My comic on 5/24/08 raised some questions. In the third panel, Dilbert makes a reference to "churning my own butter." Readers wondered if that was intended to be a naughty double entendre. Read it again if you care to refresh your memory.
This comic was written in my usual way. I started with a premise and drew the first frame hoping I would eventually figure out how it ended. I had a notion that it would end with a reference to something old-fashioned, and I expected to cycle through lots of options before landing on something funny. As it turned out, "churning my own butter" was both the first thing I thought (it's the most obvious) and also the funniest, precisely because it does suggest a darker joke. The boss's line, "You make it sound creepy" was the frosting, so to speak.
Wait, I think I just did it again.
I'm in the (long) process of building a house. The house will have solar panels, but it bugs me that I can't be off the electric grid entirely. There's no convenient and economical way to store energy at your own house while the sun is shining. But is that technology imminent?
Some car companies are allegedly coming out with vehicles that operate on compressed air. Here's one.
How hard would it be to convert that compressed air technology to a home generator? My solar cells could compress air during the day and the compressed air engine would produce electricity at night. There would be plenty of waste in the process, I assume, but it sounds feasible to me.
I'd also like to have a house with two elevators that are balanced so that when one goes down, the other is pulled up. And I would only use the elevators for going down, so my weight causes one side to be heavier than the other. To slow the descent, I'd be compressing air into my home air battery. If you need to go up, you use the stairs. It's healthier. I'd have a full-power elevator option for the elderly and handicapped, but everyone else would be an energy producer.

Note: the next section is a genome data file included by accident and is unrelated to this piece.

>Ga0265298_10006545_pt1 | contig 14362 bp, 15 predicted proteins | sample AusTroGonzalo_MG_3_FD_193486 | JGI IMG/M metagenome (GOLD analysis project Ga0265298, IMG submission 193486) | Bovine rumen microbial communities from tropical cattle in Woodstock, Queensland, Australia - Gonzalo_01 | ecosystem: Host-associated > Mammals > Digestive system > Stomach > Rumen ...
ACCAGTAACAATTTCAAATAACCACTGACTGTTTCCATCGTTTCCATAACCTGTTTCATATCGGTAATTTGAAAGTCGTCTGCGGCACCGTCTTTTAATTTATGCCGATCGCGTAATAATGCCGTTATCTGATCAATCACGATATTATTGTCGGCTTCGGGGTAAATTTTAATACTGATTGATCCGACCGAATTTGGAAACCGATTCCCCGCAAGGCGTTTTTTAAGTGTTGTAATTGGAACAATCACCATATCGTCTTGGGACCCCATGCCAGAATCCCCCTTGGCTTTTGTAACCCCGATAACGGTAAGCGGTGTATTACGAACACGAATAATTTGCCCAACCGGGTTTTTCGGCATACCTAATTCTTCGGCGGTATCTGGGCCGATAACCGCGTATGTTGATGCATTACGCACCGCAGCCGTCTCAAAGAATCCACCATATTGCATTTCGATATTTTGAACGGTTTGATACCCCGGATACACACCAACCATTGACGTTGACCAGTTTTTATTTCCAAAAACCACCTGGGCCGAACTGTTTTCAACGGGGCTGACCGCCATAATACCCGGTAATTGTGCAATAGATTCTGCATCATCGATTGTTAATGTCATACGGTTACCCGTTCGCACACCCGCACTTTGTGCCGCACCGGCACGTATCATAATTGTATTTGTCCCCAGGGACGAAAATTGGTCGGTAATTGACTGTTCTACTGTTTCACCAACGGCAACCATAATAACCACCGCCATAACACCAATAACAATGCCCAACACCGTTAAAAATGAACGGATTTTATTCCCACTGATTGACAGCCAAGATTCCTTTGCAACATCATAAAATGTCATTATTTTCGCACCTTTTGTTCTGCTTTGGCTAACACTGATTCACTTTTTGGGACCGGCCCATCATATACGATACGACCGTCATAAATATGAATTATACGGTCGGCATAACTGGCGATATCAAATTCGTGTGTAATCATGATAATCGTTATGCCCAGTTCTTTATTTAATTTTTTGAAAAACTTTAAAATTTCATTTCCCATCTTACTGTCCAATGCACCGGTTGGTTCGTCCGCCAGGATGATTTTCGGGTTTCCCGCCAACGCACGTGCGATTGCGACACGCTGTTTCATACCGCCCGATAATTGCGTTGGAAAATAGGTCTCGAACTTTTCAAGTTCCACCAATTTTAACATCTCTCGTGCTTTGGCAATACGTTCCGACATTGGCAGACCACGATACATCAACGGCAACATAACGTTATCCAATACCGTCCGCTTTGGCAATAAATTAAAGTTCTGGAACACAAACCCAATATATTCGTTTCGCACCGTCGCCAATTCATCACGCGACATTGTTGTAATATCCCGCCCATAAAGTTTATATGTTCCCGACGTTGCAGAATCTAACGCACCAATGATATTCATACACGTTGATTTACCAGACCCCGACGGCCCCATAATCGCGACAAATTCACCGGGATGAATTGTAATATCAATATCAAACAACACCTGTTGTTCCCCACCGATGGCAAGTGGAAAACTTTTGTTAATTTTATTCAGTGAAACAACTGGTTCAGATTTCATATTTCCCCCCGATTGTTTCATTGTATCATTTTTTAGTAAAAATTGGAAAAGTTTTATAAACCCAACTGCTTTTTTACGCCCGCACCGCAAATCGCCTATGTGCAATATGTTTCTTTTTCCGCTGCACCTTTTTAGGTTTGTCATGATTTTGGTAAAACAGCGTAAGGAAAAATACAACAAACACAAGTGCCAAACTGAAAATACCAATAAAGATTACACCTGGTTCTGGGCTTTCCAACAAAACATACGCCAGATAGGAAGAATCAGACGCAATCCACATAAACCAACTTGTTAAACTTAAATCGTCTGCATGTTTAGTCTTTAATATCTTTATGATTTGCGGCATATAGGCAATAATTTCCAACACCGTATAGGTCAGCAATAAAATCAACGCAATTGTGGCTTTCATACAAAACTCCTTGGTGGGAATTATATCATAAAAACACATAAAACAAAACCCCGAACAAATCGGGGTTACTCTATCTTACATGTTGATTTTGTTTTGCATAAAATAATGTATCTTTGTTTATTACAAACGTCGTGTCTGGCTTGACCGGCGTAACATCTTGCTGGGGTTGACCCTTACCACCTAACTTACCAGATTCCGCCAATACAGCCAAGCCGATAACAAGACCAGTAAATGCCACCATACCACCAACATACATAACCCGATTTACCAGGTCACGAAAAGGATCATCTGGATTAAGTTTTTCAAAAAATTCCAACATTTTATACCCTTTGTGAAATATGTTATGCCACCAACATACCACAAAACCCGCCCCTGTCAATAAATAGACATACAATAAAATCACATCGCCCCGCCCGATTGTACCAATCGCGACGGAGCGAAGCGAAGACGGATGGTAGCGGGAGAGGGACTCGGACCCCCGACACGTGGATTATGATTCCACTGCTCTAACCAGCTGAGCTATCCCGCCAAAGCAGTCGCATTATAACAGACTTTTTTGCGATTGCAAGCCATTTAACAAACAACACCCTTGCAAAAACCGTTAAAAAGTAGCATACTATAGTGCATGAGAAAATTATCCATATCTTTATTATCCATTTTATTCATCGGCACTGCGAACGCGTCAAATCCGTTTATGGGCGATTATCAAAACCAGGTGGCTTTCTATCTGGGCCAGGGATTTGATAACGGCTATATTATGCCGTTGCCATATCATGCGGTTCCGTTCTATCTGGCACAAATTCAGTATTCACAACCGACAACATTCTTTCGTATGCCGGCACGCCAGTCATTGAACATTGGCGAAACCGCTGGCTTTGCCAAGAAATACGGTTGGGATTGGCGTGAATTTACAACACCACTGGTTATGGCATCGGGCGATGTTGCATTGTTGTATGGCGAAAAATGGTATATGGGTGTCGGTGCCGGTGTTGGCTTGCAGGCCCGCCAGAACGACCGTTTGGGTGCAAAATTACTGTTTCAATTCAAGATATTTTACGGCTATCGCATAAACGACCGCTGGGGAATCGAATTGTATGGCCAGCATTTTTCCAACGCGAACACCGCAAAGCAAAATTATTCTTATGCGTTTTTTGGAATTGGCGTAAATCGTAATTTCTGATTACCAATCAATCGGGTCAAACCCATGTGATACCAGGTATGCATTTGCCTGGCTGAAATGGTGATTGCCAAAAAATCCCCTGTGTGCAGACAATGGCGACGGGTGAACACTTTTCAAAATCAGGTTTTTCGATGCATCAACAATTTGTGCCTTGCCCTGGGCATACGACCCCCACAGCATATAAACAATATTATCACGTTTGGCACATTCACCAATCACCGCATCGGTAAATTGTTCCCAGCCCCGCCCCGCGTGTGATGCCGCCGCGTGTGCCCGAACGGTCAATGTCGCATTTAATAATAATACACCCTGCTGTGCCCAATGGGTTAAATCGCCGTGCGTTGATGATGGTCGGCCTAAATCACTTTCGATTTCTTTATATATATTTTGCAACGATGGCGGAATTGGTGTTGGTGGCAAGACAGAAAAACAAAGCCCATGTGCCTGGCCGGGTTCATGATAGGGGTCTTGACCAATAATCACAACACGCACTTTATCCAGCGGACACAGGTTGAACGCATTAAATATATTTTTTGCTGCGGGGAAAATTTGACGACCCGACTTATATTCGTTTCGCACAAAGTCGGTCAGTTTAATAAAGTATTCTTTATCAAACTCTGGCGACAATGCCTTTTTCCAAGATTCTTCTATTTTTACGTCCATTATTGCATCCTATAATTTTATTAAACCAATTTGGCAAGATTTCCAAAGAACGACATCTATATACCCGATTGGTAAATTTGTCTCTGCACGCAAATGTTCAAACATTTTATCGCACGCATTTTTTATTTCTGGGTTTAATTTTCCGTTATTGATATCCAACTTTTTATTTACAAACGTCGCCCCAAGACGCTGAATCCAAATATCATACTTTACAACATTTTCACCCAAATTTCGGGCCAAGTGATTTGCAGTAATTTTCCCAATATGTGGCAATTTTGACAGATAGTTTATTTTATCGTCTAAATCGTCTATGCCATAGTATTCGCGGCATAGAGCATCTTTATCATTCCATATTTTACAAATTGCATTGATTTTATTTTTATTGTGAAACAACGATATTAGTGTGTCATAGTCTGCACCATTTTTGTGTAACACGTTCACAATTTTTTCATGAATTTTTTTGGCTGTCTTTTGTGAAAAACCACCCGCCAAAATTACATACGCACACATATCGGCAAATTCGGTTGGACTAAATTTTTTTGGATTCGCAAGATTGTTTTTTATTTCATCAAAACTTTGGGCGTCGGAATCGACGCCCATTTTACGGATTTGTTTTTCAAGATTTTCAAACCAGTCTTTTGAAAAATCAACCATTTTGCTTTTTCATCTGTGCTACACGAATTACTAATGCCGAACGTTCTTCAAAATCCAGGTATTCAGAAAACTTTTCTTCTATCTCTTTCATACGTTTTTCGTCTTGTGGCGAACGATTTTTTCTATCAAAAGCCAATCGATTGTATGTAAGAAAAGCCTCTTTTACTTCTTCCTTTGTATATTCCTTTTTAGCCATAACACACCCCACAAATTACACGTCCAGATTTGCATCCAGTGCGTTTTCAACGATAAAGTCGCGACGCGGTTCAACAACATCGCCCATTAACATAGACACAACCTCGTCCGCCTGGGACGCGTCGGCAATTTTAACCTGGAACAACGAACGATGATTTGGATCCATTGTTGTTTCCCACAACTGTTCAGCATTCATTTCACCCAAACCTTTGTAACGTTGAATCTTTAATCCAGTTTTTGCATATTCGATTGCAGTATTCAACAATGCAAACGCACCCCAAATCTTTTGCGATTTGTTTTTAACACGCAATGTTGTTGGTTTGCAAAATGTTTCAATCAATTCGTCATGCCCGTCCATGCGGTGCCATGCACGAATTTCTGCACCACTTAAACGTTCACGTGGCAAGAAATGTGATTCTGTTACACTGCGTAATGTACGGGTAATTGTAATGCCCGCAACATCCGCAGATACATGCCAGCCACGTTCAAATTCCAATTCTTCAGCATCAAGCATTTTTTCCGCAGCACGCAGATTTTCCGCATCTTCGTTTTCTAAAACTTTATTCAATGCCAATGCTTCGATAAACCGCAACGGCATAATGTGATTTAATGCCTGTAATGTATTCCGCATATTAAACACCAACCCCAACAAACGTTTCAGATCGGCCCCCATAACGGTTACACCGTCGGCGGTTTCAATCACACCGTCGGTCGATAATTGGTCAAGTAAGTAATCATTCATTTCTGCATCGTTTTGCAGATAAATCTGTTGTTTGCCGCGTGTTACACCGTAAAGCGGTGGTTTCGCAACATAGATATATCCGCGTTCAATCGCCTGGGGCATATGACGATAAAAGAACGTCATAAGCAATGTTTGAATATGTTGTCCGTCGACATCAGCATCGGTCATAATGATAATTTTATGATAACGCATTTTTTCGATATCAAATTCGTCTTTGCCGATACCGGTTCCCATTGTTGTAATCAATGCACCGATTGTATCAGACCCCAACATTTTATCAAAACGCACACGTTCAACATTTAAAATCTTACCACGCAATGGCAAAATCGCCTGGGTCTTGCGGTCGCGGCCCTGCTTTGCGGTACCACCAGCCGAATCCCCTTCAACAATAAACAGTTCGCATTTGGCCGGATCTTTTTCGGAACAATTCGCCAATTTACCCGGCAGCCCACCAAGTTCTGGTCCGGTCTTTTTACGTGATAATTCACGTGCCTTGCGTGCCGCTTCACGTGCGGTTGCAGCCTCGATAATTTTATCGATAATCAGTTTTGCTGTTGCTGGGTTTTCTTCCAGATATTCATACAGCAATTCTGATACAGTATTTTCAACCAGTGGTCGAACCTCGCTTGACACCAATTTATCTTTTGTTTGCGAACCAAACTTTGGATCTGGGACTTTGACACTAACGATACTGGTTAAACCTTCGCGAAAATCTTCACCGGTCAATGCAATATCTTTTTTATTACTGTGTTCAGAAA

Then I'd put the guest bathroom on the second floor so I gain some electricity every time a guest goes to take a whiz. It wouldn't balance out the water use, but it would make me feel better. And every time my wife or kids asked me where some lost item or other was, I'd say, "I saw it upstairs."
I wish it was Dilbert. But today it is the May 16th Pearls Before Swine. Check it out today at this URL, but after today it will be in the archive.
In the news, a JetBlue pilot allegedly made a passenger give his seat to an off-duty flight attendant. The flight was full, so the passenger was ordered to sit on the toilet for three hours.
I'm sure your reaction to this story was the same as mine: That passenger got the best seat in the house! He had lots of leg room, total privacy, no one trying to hog the armrest, no seatbelt requirement, and all the whizzing he could handle. So naturally he sued the airline.
The passenger's problem was that he didn't know how to make the best of a great situation. I would have kept the door propped open and yelled "Waiter! More Diet Coke!" every time a flight attendant walked past. And I would have gathered up enough blankets and pillows to feather my little nest.